September quiet settled over Katama Bay this week, as a handful of sailboats scudded in and out of the harbor. It was quiet too on the twelve oyster farms scattered across the broad saltwater bay that lies at the eastern end of Edgartown.
The oyster farms were shut down suddenly on Monday by state health and fisheries officials following an outbreak of the bacteria Vibrio parahaemolyticus. The outbreak appears to be small and confined to three cases where people became ill from eating oysters, and later recovered. And thanks to a tracking system used for farmed oysters, newly adopted this spring, state officials said they are confident they will be able to precisely track the contamination to its source.
To date this much is known: the bacteria that caused illness in the three cases came from Katama Bay oysters. Vibrio is a bacteria that occurs naturally in saltwater but can become a pathogen that multiplies and causes illness when it is in conditions that are too warm.
Beyond that the variables are numerous. Shellfish experts say outbreaks can occur for a variety of reasons. Sometimes they are traced to warm water which fuels an increased presence of the bacteria, but contamination can also occur due to improper handling at any point along the production chain, from the farm to a wholesaler to a retailer to a restaurant or caterer. In this case, though consumers were sickened by oysters eaten at two food establishments, the restaurants have been exonerated and the precise source of the contamination has yet to be disclosed.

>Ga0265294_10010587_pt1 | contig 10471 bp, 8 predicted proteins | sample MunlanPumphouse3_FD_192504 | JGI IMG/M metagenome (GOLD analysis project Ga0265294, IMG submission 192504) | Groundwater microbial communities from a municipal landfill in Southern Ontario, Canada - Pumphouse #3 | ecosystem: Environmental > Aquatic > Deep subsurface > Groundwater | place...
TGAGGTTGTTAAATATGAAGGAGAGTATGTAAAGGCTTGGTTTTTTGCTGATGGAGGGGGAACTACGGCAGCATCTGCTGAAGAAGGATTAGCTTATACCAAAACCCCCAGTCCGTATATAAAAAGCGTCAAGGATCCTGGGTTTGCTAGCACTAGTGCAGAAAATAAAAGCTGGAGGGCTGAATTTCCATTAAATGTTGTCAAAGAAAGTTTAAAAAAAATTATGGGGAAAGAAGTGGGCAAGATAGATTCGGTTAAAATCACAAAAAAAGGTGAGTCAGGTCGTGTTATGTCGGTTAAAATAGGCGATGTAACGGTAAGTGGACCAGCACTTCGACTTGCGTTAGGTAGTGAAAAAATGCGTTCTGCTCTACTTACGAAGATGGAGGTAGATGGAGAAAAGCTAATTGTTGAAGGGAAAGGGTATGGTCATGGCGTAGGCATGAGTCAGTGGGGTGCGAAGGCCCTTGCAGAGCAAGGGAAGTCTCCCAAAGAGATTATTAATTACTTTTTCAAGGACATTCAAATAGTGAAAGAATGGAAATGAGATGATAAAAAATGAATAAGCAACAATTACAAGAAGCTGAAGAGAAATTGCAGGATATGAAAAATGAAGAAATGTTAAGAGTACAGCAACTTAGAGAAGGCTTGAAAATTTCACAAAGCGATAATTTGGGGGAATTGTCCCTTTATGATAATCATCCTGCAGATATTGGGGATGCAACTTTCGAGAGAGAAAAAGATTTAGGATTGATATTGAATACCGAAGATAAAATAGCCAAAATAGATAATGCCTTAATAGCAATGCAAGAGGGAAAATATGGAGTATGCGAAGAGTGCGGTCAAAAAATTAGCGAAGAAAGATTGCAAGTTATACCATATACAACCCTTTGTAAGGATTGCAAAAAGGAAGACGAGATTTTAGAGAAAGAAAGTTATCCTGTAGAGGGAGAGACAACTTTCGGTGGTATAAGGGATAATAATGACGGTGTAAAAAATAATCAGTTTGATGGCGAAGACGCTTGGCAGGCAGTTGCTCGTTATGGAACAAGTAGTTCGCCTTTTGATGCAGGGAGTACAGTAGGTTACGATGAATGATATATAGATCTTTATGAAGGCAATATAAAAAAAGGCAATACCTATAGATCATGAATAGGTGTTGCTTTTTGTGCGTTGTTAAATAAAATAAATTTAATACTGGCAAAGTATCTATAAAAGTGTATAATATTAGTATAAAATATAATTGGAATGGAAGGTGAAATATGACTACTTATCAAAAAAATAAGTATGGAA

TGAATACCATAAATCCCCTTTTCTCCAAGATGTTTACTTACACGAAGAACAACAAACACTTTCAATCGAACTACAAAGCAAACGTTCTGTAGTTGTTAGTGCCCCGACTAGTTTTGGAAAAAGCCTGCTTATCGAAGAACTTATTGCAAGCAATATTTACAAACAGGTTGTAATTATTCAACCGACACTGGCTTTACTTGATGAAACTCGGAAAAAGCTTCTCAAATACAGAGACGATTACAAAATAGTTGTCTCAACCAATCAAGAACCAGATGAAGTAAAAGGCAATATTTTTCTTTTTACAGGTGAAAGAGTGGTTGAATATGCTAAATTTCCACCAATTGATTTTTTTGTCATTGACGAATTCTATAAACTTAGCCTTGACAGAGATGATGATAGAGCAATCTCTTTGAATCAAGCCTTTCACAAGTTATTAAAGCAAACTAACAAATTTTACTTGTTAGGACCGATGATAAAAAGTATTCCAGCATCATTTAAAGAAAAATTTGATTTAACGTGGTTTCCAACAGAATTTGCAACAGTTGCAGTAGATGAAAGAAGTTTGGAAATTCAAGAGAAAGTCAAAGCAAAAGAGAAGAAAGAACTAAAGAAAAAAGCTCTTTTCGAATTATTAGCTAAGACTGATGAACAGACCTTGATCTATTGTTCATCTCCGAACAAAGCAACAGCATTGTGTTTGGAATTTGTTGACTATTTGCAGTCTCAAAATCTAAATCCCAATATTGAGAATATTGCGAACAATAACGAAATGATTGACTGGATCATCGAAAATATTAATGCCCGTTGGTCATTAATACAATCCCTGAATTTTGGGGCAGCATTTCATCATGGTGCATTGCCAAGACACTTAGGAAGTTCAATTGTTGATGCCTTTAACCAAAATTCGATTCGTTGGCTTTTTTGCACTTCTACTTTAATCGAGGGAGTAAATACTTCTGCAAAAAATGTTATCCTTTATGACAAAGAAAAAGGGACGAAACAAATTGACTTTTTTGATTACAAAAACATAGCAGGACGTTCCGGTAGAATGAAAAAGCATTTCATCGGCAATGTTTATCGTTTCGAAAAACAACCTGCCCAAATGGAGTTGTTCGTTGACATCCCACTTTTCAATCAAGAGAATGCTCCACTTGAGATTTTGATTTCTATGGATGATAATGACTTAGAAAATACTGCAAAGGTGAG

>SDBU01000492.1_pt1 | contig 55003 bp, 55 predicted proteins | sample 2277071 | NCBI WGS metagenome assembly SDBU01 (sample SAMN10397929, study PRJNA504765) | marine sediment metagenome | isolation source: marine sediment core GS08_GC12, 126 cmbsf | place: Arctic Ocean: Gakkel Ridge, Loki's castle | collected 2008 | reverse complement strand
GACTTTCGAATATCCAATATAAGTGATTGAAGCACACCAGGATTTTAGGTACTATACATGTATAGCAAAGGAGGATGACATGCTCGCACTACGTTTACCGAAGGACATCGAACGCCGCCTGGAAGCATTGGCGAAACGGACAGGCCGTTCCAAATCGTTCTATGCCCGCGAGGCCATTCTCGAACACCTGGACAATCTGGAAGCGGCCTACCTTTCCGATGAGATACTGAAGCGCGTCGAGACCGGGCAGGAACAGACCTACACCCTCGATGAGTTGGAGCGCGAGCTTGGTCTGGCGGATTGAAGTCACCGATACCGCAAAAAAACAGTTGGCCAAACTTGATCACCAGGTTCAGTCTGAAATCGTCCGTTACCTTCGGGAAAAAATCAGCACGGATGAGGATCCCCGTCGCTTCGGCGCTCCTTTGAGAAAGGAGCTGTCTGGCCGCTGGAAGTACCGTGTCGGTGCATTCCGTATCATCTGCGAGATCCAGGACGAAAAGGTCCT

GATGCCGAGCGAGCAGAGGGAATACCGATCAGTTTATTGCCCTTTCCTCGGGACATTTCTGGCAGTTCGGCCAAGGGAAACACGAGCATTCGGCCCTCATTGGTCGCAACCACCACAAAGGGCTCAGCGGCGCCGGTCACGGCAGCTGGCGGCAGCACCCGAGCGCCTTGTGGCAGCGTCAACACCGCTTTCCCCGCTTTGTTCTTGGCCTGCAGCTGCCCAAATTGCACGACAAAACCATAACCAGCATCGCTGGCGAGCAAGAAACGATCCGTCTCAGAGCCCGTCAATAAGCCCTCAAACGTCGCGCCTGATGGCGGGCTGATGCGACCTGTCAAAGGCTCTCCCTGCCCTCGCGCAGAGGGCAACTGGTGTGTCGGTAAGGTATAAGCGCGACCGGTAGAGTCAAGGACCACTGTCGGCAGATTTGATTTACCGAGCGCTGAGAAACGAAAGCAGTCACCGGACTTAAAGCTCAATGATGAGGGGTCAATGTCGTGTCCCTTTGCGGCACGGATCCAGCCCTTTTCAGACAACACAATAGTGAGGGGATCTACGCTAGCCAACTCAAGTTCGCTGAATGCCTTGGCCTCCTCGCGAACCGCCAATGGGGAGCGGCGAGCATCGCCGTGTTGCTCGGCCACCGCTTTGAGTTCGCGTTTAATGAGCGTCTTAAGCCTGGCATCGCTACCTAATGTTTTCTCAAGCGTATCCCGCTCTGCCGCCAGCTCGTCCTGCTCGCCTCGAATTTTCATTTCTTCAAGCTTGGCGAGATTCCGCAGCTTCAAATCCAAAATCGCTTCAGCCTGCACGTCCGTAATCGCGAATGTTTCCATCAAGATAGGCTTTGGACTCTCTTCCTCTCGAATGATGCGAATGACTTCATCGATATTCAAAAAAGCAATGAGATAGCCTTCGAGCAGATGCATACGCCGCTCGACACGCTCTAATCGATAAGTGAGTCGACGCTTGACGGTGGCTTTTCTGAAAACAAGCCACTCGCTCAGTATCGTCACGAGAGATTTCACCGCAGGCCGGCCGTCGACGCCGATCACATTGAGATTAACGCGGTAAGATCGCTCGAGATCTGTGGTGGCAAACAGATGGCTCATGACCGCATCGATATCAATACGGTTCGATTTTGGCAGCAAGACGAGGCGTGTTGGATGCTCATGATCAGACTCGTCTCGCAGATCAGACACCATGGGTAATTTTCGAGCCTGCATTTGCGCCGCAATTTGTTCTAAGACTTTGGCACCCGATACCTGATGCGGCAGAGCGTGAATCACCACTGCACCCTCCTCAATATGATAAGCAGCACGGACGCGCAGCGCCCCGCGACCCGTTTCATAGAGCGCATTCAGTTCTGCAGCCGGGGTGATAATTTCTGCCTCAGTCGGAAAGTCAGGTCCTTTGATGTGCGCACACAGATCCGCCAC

“It’s a little bit of a detective story to figure it out,” Rick Karney, longtime director of the Martha’s Vineyard Shellfish Group, told the Gazette early this week following the closure.
“We recognize the impact these actions have on many of our local businesses, and we do not take them lightly,” state public health and fisheries officials said in a press release about the closure.
But the impact is potentially large, and it is urgent that the state move quickly to solve the mystery.
In the short term the closure of the largest and most productive area of farmed oysters on the Vineyard is a discouraging setback for the burgeoning young shellfish aquaculture industry on the Island. It comes just as the industry has gotten its sea legs following years of experimental work among small growers and a series of state grants that gave a boost to the efforts. Oyster farms have grown into a significant business, with more than five thousand bushels harvested from Katama Bay last year at an estimated value of more than a million dollars. Moreover, oyster production has a secondary benefit in that oysters are effective in reducing polluting nitrogen in our ponds.
More than once in recent years Mr. Karney has called the Vineyard the Napa Valley for shellfish. And with good reason. Clean, circulating saltwater ponds and bays such as Katama Bay provide excellent growing environments for hardshell clams, bay scallops and oysters.
Public confidence in the safety of oysters is imperative to sustain this nascent industry. Given the care with which the industry is now regulated, it should be possible for state officials to pinpoint the cause of what appears to be a very small outbreak of a naturally occurring bacteria. Assuming the source can be identified and the cause corrected quickly, this episode will quickly fade.
The value of a new industry like oyster farming to a community that has seen most of its fisheries disappear one by one is hard to overstate. It is not unusual to face setbacks when trying something new, and we are hopeful that this incident will simply serve to make everyone connected with this promising Island enterprise that much more careful. The sooner the facts are laid out and measures are taken to prevent a recurrence the better for farmers, purveyors and consumers alike.